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Employment Law Blog
James Tarquin, P.A
As part of our commitment to assist and educate employees in fighting back against the abusive employment practices of employers, we offer a broad range of information about employment law issues in our employment blog.

Does Treatment With A Therapist Show That Sexual Harassment Is Unwanted?

Documents about Workplace harassment in a court.

For more than twenty years, our sexual harassment lawyers in Citrus County, Florida have fought for the rights of sexual harassment victims. Through their decades of experience handling sexual harassment cases, our sexual harassment attorneys in Inverness, Florida know that the most common defense asserted by employers to sexual harassment claims is that the harasser’s sexual behavior was not unwanted by the victim. To support this argument, employers routinely allege that the sexual harassment victim flirted with the harasser, played along with the harasser, or maintained a friendship with the harasser. In this article, our Citrus County, Florida employment attorneys explain how the decision in Miro v. City of Bridgeport Case No. 3:20-cv-0346 (D. Conn. March 17, 2023) illustrates that when a sexual harassment victim treats with a therapist because of the sexual harassment, the treatment generally is sufficient to establish that the sexual harassment was unwanted by the sexual harassment victim.

Sexual Harassment Must Be Unwanted

Title VII of the Civil Rights Act of 1964 (Title VII) protects employees from workplace sexual harassment. In order to prove a claim for sexual harassment under Title VII, a sexual harassment victim must show that the harasser’s sexual conduct was unwanted. In Henson v. City of Dundee, 682 F.2d 897, 903-05 (11th Cir. 1982), the court defined the term “unwanted” to mean that “the employee did not solicit or incite [the conduct], and in the sense that the employee regarded the conduct as undesirable or offensive.” In applying this definition of “unwanted,” courts generally require that the sexual harassment victim indicate by her conduct that the harasser’s sexual behavior was unwanted. Courts have determined that a sexual harassment victim can indicate that the sexual harasser’s sexual behavior was unwanted through a broad array of behavior, including complaining about the behavior, telling the sexual harasser to stop the behavior, telling the sexual harasser the behavior is offensive or inappropriate, and physically resisting the behavior.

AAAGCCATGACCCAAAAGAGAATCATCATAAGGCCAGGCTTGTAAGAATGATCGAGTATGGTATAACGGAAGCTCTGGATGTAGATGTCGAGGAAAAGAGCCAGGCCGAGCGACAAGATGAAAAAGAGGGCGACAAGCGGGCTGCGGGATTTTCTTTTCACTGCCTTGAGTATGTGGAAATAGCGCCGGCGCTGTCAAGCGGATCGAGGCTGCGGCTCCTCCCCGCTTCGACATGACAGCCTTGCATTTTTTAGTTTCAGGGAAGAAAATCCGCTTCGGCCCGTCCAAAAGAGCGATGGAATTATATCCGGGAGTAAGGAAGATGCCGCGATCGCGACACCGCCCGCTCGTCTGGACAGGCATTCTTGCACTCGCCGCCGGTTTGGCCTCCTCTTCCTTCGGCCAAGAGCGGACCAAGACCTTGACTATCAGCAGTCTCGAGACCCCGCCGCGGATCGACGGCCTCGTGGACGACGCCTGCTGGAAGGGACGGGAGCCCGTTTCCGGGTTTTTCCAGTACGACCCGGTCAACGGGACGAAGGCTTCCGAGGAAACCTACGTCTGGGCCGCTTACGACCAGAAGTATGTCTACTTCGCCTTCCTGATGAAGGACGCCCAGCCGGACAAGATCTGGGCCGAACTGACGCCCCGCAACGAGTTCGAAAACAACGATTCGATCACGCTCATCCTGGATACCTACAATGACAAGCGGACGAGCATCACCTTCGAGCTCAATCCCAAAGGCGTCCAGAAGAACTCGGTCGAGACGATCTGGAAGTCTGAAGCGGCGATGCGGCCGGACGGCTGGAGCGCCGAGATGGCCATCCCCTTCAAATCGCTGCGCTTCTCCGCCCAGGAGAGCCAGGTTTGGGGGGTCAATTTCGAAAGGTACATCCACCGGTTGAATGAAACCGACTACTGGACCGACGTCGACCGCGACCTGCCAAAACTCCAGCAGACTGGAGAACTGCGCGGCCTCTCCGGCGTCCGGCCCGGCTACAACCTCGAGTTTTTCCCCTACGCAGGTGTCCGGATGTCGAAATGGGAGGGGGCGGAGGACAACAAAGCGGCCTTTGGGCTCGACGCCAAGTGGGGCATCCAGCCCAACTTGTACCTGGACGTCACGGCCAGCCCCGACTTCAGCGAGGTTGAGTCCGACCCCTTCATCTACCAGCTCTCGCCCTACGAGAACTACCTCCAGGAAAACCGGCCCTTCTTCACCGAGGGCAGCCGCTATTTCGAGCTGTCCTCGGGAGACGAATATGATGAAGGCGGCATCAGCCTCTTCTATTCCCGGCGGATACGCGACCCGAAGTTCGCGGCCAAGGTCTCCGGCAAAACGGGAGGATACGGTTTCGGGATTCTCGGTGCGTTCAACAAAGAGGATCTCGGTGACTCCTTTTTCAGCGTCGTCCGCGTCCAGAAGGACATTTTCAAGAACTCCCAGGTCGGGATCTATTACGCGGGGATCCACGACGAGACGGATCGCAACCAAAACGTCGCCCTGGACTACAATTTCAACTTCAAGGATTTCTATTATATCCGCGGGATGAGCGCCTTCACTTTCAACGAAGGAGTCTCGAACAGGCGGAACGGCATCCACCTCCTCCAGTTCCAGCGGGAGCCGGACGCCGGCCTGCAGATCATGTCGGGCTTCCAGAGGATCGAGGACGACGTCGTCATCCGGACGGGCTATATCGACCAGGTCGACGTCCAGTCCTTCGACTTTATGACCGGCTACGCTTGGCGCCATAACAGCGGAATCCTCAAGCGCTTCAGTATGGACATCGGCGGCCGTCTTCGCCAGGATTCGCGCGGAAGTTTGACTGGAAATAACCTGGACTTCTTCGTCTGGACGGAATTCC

Sexual Harassment Lawsuit

In Miroa woman named Miro brought a sexual harassment claim against her former employer, City of Bridgeport (the City), pursuant to Title VII. Miro claims that she was required to work in a sexually hostile environment in violation of Title VII.

In June 2016, Miro was hired by the City as temporary acting Youth Program Manager. According to her supervisor, Ricci, the City’s plan was to bring Miro “on eventually as a full-time employee.” Miro claims that as early as within a week of her employment and continuing through her employment, Ricci subjected her to unwanted sexually harassing behavior. According to Miro, Ricci’s unwanted sexual harassment included an “offer of oral sex,” blowing her a kiss, asking her to accompany him on a vacation to Florida so they could spend time alone, and sexually inappropriate comments about her body, hair, skin, and buttocks. On one occasion, according to Miro, Rici “felt” her leg and commented on her “soft skin” inquiring if she “shaved twice a day.”

Miro alleges that Ricci’s purported sexual conduct “humiliated, degraded, embarrassed, and offended” her. Miro asserts that she sought “treatment with a therapist and obtained medication to treat her psychological condition caused by the sexual harassment at work.”